“We typically plan for this amount to come from student summer earnings, and we recognize that many students are unable to secure summer employment this year,” Holy Cross said in an online guide for the semester.

Others are keeping prices the same. Nichols, for example, said it would maintain prices because of the costs associated with preparing the campus for a safe reopening, including testing and classroom technology. But the college is waiving the comprehensive fee for the fall for all students, and every student who completes eight full-time semesters at Nichols is being offered a ninth semester tuition-free, which can be used for undergraduate or graduate courses.

Image | WBJ Source: Davidson College
Most colleges nationally are planning at least some online component to their fall semester, but some are at least partially in-person and through mid-August, more than a quarter said they remain undecided.

Fitchburg State, which isn’t adjusting costs, has said it anticipates at least $2 million in costs related to health and safety measures, in addition to $3.5 million it refunded in the spring when residents halls were forced to close and classes moved online.

Colleges are making adjustments to schedules not just in how classes will be held, but when.

Nichols, for example, will hold classes on Labor Day and Columbus Day, two Mondays during the semester everyone would normally have off. Anna Maria and Clark plan to begin fall semester classes on Aug. 24, and Clark for students to move out by Nov. 22. Clark’s spring semester wouldn't begin until Feb. 22. The later start date will push graduation in the spring roughly a month later than normal: June 20.

The few weeks on campus after a Thanksgiving break normally devoted to wrapping up the semester and taking finals won’t take place at all on campus at MCPHS University, Clark and Nichols.

Testing & contingency planning

College students are used to taking tests, but not this kind. Most Central Massachusetts colleges will require coronavirus testing for the start of the semester.

Nichols expects to conduct about 350 tests per day and will pick up the cost of $25 to $30 per test. Fitchburg State is committing to testing all students and employees at the start of the semester, as well as randomized samples each week.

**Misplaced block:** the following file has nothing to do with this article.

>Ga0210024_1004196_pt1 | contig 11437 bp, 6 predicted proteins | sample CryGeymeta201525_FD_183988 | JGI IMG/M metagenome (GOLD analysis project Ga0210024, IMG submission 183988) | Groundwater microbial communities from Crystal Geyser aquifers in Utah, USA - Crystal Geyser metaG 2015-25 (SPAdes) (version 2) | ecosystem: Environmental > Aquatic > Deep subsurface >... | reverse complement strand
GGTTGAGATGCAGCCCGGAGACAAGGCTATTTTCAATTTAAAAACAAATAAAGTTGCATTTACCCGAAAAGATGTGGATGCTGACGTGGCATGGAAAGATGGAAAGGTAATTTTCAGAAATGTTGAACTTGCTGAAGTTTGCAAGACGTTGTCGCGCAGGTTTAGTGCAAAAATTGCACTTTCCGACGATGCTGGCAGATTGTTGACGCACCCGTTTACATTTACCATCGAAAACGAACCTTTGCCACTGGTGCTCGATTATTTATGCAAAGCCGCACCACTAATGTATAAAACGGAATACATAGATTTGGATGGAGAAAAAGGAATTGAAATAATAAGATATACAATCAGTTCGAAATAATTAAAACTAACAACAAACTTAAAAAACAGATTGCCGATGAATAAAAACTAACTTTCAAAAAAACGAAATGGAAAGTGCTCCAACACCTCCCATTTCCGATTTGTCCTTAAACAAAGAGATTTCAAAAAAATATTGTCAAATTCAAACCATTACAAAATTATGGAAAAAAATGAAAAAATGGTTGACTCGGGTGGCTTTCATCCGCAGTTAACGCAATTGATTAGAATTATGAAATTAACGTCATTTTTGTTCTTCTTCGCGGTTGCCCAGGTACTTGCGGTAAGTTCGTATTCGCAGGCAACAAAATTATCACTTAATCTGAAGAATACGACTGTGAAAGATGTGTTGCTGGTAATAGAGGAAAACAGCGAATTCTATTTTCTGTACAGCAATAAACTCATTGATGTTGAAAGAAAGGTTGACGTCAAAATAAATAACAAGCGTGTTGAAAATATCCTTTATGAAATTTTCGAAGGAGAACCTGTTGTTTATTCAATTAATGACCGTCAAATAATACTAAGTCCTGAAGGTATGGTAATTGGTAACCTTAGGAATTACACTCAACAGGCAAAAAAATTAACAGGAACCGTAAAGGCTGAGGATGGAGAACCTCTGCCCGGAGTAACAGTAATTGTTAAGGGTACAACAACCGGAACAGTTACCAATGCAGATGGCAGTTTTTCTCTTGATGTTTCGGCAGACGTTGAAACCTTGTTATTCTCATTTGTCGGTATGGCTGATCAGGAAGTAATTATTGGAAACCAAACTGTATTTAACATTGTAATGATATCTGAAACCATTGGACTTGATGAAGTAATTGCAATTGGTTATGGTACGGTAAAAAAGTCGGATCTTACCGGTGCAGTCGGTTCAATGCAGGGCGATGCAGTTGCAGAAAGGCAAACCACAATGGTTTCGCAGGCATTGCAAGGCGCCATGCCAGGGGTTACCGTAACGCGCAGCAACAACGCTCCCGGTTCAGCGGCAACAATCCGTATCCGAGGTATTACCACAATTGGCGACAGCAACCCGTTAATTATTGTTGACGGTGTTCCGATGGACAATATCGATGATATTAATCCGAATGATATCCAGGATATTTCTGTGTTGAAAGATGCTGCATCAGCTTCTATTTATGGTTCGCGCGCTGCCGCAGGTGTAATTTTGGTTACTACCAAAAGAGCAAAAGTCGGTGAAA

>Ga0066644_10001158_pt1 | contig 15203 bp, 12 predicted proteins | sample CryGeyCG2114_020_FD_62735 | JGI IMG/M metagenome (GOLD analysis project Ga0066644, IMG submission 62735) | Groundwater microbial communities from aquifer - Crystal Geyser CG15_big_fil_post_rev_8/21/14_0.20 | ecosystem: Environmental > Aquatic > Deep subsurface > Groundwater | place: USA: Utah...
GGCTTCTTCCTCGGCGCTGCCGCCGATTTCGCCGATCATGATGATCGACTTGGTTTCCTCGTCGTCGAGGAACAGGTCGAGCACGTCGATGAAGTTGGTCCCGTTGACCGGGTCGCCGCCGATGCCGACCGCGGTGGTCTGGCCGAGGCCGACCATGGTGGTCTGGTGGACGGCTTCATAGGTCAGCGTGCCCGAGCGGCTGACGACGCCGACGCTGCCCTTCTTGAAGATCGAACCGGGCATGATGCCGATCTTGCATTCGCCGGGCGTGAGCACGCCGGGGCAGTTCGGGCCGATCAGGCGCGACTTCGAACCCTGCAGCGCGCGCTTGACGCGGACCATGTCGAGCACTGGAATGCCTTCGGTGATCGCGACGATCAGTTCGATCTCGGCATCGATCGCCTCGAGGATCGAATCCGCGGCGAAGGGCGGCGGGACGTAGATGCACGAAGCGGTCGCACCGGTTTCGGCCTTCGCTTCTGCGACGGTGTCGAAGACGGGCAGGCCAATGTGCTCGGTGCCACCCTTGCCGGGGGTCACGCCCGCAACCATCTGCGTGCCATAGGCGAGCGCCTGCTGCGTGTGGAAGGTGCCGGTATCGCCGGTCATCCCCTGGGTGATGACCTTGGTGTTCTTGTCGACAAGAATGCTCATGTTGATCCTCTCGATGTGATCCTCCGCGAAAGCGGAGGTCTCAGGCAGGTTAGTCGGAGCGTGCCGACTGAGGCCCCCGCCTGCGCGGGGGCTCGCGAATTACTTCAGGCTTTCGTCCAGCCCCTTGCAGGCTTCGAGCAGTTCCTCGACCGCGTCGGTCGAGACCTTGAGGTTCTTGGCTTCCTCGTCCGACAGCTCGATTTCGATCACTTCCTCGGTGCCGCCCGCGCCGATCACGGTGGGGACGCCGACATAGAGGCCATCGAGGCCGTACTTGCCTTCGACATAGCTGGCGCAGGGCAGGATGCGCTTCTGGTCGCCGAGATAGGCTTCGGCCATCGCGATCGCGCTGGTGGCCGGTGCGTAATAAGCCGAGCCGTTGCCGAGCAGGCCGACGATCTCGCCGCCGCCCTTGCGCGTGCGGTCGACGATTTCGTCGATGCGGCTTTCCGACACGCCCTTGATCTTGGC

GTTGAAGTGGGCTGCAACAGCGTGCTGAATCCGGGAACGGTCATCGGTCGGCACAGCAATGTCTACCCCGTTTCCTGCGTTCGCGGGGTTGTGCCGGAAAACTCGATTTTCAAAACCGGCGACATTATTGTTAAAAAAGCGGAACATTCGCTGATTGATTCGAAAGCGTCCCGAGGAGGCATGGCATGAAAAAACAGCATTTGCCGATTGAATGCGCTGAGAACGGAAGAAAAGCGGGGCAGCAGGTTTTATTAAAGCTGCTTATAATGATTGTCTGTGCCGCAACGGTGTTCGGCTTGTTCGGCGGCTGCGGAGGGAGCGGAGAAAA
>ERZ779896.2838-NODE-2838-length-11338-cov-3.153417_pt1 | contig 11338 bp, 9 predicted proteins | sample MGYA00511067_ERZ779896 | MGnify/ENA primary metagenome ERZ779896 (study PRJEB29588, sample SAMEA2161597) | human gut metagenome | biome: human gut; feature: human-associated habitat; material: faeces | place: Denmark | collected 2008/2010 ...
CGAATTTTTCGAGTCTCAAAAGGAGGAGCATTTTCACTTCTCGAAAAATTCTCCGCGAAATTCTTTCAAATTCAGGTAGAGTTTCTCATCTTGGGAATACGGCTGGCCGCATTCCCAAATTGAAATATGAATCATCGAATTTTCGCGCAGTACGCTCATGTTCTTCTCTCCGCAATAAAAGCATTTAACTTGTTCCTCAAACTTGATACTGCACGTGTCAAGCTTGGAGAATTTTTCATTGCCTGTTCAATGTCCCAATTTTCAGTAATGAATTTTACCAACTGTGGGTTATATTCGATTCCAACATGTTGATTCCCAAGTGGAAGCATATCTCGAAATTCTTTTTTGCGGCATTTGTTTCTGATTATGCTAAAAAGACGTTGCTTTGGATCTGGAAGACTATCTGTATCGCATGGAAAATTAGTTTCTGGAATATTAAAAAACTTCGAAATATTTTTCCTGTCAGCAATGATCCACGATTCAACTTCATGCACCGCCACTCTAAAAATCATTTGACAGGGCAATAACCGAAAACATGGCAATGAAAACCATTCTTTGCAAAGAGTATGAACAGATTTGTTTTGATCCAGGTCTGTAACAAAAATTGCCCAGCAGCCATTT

Assumption is having employees and students report their temperatures daily through a mobile app. Students have been instructed to pack a thermometer to bring with them to campus.

Anna Maria and Clark are among those who’ve made contingency plans for isolating and delivering food to students who’ve tested positive. Anna Maria gave students the ability to take classes online only instead of in the hybrid online and in-person format if they filled out an application for approval first.

Photo | Courtesy | Fitchburg State University
A sign advising coronavirus-related precautions at Fitchburg State University

The area’s community colleges, which don’t have dorms, have varied slightly in their approach to courses this fall.

Quinsigamond Community College in Worcester will hold all classes online except for a small amount of laboratory work. Mount Wachusett Community College in Gardner will hold a majority of courses online, but not all. 

QCC makes it clear it doesn’t want students in its buildings unless it has to be. “Please do not come to campus,” it says in a message to new students on its website.

QCC President Luis Pedraja said in a podcast with the Worcester Business Journal in July the college’s plans were complicated by the fact commuter students would be coming and going between campus and their families or jobs.

A man with short gray and black hair is wearing glasses
Luis Pedraja, Quinsigamond Community College president

“They're going to their home and their jobs or whatever social environments where they are, and then they're coming in,” Pedraja said of commuter students normally. “They're working adults in many cases, or parents.”

Mount Wachusett, whose guide to reopening spans 43 pages, estimates it will hold about 85% of its classes online. Classrooms will be empty for an hour in between classes for cleanliness considerations, but is one of few not planning to require or offer testing. Instead, the school is reinforcing expectations and policies, and has an agreement in place with Heywood Hospital in Gardner to utilize its services if needed, Vander Hooven said.

“We need to be hyper focused on that,” Vander Hooven said of emphasizing health policies, adding testing could still bring infected students to campus. “The whole concept of having people tested at the door will not change that they were at your door.”

Sign up for Enews

WBJ Web Partners

Related Content


Order a PDF